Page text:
How to Avoid Common Reloading Mistakes?Reloading your own ammunition can be both a practical and fulfilling choice. Not only do you get the satisfaction of knowing that the rounds you are using were actually created by you, which you can be sure that they are going to be more accurate and will save you money in the long run.

While it is a good choice to make, and one that many gun enthusiasts, there are those mistakes that people commonly make when reloading their cartridges and cases. Here are 10 that you should seek to avoid.

#1 Powder Charge Errors

This is probably the most common mistake that people make. They either load the wrong powder or they put too much powder in. Either way, it puts you at risk for serious injury. This usually happens because the powder can come out of your ammunition, putting you at risk.

To avoid this, the best thing that you can do is to make sure that you follow the directions that are included with the reloading press you purchase for your cartridge, and accurately way out the amount of gunpowder you need in each instance. If you are reloading multiple cartridges at one time, make sure that you keep your powders separate from one another so that you don’t have an issue of loading the wrong powder.

#2 Cracked Case

This is another common mistake that people make. They do not properly check to make sure that there are not small cracks in the neck, body, or other area of the cartridge. This can lead to an explosion if this kind of mistake is allowed to occur. To avoid this, make sure that you check every case before reloading.

#3 Primer Seating

When you are seating the primer in the case or cartridge, two primary things can occur that can cause an issue. The first of these is that the primer is not seated deep enough within the cartridge itself. This causes it to stick to the back end of the cartridge which is extremely dangerous. If it winds up sticking out too far, it can ignite earlier than expected.

The other issue is that the primer is ceded to deep. This can become even more sensitive than the other mistake, which could cause issues whenever you are firing the weapon.

To avoid these kind of mistakes, inspect the cartridge before you actually put the primer inside the cartridge. Make sure that the primer is seating no further than just below the surface in the back of the cartridge casing.

#4 Dented Cases

Cracked cases are not the only issue. A dented case can be just as much of a problem. This can cause an inadequate amount of ammunition were powder to be able to be placed inside the cartridge, which can cause it to misfire or not fire at all. They are likely to become less accurate, and can actually become a danger.

As with the cracked case, you should do a thorough search of every cartridge to make sure that it is not dented in any way. If it is, you will either need to try to repair it or not use it all.

#5 Untrimmed Cases

There are many people who like to use untrimmed cases. That is a bad mistake. That can make the cases to long, and when that occurs it starts to crush the end of the chamber. This will greatly decrease accuracy.
It makes good sense for you to trim your cases each and every time. This will help to keep you accurate and extend the life of your cartridges and your weapons as well.

#6 Crimping Mistakes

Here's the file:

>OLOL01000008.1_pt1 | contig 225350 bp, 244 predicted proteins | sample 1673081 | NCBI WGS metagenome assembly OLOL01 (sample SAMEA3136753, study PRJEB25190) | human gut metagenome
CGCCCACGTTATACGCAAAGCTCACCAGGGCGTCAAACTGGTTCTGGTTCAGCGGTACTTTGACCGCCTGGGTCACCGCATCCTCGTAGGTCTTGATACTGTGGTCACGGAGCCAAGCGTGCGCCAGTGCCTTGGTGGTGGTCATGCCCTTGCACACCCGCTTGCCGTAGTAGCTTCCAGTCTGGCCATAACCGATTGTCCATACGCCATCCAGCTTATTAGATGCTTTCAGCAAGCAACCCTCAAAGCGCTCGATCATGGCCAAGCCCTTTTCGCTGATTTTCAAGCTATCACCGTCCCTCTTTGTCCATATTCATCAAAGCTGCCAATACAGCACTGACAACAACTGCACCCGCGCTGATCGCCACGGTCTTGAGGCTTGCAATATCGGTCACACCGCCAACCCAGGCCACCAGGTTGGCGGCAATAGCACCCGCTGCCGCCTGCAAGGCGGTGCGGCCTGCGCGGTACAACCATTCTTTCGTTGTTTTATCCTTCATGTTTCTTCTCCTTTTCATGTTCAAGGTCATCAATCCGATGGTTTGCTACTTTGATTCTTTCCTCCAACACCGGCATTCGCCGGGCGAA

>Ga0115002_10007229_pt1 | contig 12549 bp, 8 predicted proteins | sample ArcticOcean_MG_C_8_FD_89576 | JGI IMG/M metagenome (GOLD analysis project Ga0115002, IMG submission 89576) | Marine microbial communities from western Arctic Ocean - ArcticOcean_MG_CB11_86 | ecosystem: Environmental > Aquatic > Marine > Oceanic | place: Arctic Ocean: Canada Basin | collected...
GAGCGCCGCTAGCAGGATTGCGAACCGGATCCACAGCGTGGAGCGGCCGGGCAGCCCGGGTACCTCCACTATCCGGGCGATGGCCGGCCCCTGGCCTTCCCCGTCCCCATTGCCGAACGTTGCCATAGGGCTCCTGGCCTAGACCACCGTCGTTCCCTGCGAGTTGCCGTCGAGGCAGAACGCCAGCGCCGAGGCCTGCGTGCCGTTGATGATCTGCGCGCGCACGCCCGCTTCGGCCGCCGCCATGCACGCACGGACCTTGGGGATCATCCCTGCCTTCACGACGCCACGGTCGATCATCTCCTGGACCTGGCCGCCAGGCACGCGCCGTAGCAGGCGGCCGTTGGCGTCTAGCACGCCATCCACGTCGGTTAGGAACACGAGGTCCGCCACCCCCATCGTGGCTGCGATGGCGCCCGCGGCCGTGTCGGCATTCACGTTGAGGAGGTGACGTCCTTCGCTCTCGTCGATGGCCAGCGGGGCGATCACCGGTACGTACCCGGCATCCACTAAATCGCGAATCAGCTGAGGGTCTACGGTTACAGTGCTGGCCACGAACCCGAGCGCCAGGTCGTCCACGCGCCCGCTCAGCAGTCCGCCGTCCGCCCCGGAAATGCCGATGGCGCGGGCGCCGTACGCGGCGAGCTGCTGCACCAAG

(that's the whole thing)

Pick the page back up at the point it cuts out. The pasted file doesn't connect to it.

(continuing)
This is another extremely common mistake. When this mistake occurs, it can cause serious issues with the cycling of your weapon. What this does is create a bulge in the cartridge which can cause it to get stuck in the chamber or not adequately fire.

To avoid this kind of mistake you want to make sure that you develop a process of how you will crimp and inspect each cartridge. Take a close look at your ammunition each and every time you reload and make sure you follow the same procedure every time.

#7 Extra Crimping

Another common mistake related to crimping is doing too much of it. Any time you do something excessively in the reloading process you can be sure that that will be bad. While crimping is important, you don’t want to over crimp. This causes the bullet to bulge, making it so that it will misfire.

To avoid this, if you have crimped around too much, it is simply better to not use it all. This will help to avoid problems that may arise.

#8 Not Enough Crimping

The reverse of this is true as well. If you have not crimped the round enough this can also cause problems, especially during the loading and cycling of your weapon. When a cartridge is not crimped enough, the bullet may actually come out of the cartridge, which can be dangerous. Before loading around, make sure that it is properly crimped so that the bullet is seated properly.

#9 Shaved Bullets

Whenever you put bullets into a new rifle, you may find little pieces of copper may be shaved away from the innermost edge of the cartridge mouth. This occurs just as you are entering the bullet. When this occurs, it can lead to a big accident and decreases the life of your cartridge. To avoid this, you may need to change the angular dimension of how you enter the cartridge.

#10 Inadequate Seating

This is not as common of a problem but when it is a problem is a huge one. This kind of mistake can completely change the direction of your bullet, which may cause it to hit someone. Obviously, that is not something that should sit well with you at all. Make sure you check your bullet during the reloading process so that no such accident can occur. Don’t act hastily, but make sure you are being very methodical.

These are common mistakes that can lead to big accidents. Making sure that you do a careful job in reloading your rounds and positioning them inside your weapon can help you to avoid these kinds of mistakes.


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